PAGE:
The Grumman XF10F Jaguar was a prototype swing-wing fighter aircraft offered to the United States Navy in the early 1950s.
Although it never entered service, its research pointed the way toward the later General Dynamics F-111 and Grumman’s own F-14 Tomcat.
The Navy’s interest in the variable-geometry wing was based on concerns that the ever-increasing weight of its jet fighters was making aircraft carrier operations troublesome.
Many of its existing aircraft already had marginal carrier performance, and the trend in weight growth was obviously upward.
At the same time, the demands for high-speed performance demanded swept wing layouts that did not lend themselves to good take-off characteristics.
The prospect of combining the two in a single aircraft was enticing.
Originally conceived as a swept-wing version of the earlier F9F Panther, in February–March 1948, the design was reconfigured with a T-tail and ultimately a variable-geometry wing.
It featured a T-tail, with the horizontal stabilator, a small pivoting centre body with a delta servo control at the nose and a larger rear delta main wing, mounted atop the vertical fin.
The single turbojet engine was fed by cheek intakes.
The high, shoulder-mounted wing could be moved to two positions: a 13.5° sweep for take-off and landing and a 42.5° sweep for high-speed flight.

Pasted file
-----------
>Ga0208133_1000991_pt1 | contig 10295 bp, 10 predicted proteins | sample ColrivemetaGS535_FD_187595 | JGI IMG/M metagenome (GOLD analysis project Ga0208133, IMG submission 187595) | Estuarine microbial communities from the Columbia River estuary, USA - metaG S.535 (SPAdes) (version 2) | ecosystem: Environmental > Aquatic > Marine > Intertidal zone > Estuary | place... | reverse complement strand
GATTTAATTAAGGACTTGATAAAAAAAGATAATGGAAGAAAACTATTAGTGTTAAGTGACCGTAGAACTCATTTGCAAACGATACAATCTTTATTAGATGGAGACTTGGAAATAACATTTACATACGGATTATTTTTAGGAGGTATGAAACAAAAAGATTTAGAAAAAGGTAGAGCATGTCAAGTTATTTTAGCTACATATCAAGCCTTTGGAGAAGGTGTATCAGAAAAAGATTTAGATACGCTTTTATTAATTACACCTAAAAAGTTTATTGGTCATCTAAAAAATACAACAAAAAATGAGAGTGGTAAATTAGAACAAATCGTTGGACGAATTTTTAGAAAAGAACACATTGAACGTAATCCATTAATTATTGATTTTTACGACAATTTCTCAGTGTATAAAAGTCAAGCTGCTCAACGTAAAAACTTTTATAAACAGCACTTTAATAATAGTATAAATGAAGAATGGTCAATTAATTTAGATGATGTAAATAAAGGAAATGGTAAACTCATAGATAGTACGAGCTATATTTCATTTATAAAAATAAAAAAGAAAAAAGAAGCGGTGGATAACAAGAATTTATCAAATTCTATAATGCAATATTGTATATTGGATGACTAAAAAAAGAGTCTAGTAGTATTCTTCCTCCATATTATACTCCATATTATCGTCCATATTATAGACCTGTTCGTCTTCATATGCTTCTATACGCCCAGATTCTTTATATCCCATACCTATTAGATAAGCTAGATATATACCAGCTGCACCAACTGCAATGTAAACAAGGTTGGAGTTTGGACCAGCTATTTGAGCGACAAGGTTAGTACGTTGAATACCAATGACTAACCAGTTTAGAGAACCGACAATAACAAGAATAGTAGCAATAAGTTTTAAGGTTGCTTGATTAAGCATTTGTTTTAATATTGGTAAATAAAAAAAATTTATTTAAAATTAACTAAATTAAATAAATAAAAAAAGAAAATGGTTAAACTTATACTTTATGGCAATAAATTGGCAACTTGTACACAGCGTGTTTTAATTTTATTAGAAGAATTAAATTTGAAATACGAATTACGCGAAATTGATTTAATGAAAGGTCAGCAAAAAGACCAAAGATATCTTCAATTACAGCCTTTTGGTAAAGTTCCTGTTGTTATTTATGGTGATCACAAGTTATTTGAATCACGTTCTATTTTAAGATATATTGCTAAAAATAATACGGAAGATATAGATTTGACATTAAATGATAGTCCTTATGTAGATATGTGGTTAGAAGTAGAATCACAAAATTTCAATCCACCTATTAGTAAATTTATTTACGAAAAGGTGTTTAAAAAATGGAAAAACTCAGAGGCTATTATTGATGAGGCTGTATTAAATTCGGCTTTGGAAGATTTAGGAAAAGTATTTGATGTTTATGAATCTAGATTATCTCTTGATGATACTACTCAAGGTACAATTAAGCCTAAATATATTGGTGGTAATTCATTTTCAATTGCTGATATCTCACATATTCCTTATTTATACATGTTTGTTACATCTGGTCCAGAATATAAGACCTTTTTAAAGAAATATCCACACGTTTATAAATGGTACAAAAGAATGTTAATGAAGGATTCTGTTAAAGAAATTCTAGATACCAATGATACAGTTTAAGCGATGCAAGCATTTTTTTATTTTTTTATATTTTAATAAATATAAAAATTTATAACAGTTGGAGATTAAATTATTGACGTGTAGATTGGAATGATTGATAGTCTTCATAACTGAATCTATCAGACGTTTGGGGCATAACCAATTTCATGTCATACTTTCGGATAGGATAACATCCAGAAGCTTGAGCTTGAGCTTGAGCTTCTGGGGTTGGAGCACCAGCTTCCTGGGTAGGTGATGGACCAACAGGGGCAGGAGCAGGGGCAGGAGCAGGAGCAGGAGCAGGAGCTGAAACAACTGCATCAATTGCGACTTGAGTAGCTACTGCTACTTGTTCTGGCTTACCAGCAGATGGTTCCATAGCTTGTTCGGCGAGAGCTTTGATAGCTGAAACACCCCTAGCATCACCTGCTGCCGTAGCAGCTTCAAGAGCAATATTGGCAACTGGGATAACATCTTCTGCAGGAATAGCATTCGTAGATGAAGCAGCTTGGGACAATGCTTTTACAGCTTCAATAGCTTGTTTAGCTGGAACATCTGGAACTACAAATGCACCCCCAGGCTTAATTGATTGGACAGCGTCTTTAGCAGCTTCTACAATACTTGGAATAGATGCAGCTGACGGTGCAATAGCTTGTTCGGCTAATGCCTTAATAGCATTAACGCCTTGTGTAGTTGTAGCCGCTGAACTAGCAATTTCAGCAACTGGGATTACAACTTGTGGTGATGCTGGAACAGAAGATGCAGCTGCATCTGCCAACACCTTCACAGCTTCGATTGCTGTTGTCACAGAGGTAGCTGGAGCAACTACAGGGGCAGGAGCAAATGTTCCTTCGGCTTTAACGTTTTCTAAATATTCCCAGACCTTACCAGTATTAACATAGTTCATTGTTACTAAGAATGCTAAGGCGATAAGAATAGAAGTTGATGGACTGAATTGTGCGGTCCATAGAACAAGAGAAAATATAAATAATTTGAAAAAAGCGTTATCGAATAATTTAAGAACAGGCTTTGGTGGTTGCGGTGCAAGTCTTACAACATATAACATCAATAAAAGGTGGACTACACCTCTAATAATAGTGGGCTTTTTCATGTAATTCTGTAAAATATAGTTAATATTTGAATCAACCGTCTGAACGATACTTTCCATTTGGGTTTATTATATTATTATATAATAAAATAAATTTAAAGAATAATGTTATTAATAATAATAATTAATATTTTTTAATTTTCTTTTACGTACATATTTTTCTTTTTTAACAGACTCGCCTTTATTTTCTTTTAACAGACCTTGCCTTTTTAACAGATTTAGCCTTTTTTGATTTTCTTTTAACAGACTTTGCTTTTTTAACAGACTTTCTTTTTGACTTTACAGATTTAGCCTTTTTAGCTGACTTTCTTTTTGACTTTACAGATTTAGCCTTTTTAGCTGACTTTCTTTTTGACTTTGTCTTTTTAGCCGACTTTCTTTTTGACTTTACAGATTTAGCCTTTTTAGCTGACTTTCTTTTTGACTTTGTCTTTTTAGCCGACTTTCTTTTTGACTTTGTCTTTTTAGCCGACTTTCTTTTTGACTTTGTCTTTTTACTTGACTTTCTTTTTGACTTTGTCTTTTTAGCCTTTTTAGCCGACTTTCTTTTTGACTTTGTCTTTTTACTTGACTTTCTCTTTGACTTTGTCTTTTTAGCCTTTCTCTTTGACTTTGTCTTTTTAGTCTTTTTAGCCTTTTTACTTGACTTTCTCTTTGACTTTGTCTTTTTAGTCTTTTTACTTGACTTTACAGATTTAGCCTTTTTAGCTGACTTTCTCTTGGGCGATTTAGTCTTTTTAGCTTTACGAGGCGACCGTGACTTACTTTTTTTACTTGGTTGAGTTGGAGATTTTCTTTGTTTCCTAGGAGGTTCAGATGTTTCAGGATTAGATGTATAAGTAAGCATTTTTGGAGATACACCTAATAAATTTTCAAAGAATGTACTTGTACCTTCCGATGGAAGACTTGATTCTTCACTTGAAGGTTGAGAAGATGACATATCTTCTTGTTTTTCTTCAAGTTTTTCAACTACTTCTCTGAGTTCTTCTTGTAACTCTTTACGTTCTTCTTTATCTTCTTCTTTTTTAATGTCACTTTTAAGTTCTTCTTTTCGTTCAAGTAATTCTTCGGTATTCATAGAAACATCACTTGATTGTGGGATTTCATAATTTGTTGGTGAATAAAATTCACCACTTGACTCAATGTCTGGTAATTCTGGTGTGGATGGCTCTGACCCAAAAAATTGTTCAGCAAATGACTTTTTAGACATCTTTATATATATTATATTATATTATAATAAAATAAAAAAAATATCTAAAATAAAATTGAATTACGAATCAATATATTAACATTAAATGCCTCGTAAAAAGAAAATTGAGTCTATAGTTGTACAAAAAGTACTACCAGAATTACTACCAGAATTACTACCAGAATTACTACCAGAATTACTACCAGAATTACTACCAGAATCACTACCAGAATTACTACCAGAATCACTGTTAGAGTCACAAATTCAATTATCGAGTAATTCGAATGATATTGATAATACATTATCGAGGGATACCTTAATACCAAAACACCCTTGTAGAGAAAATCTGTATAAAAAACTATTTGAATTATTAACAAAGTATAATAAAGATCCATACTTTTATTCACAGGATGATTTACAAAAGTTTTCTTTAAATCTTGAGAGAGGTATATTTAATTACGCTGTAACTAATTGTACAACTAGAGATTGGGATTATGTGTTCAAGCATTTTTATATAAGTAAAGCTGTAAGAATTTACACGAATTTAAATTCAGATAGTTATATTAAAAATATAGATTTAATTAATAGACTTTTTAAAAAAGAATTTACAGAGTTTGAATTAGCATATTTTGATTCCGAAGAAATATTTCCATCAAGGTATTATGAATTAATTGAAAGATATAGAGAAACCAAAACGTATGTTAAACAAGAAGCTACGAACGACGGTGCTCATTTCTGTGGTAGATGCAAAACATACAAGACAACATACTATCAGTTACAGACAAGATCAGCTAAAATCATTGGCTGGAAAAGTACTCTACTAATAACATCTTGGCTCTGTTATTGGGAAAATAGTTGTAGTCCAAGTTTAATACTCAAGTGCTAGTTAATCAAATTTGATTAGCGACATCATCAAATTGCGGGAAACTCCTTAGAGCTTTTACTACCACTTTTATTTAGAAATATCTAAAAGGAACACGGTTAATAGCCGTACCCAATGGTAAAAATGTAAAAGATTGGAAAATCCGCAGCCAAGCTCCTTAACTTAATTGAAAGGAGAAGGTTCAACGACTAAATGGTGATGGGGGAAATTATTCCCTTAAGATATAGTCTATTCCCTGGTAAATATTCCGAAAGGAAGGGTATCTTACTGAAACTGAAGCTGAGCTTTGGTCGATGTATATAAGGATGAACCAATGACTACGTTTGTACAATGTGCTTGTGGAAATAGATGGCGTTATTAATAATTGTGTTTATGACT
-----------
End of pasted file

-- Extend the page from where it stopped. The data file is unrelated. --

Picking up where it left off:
The unique horizontal stabilizer design was free-floating; the attached small foreplane was directly controlled by the pilot and pulled the stabilizer up or down; so, it was aerodynamically, not mechanically controlled, and this resulted in sluggish pitch control, increasingly so at low speeds where airflow over the small foreplane was lessened, and if the project had developed further, it probably would have been replaced by a conventional all-flying tailplane.
The unpredictable behaviour of the design often caused pilot-induced oscillations, with the sudden and erratic deployment of leading-edge slats causing the aircraft to be nearly uncontrollable much of the time.
The XF10F-1 was not armed, but production aircraft would likely have had four 20 mm (.79 in) cannon and pylons for bombs and rockets, like other contemporary Navy fighters.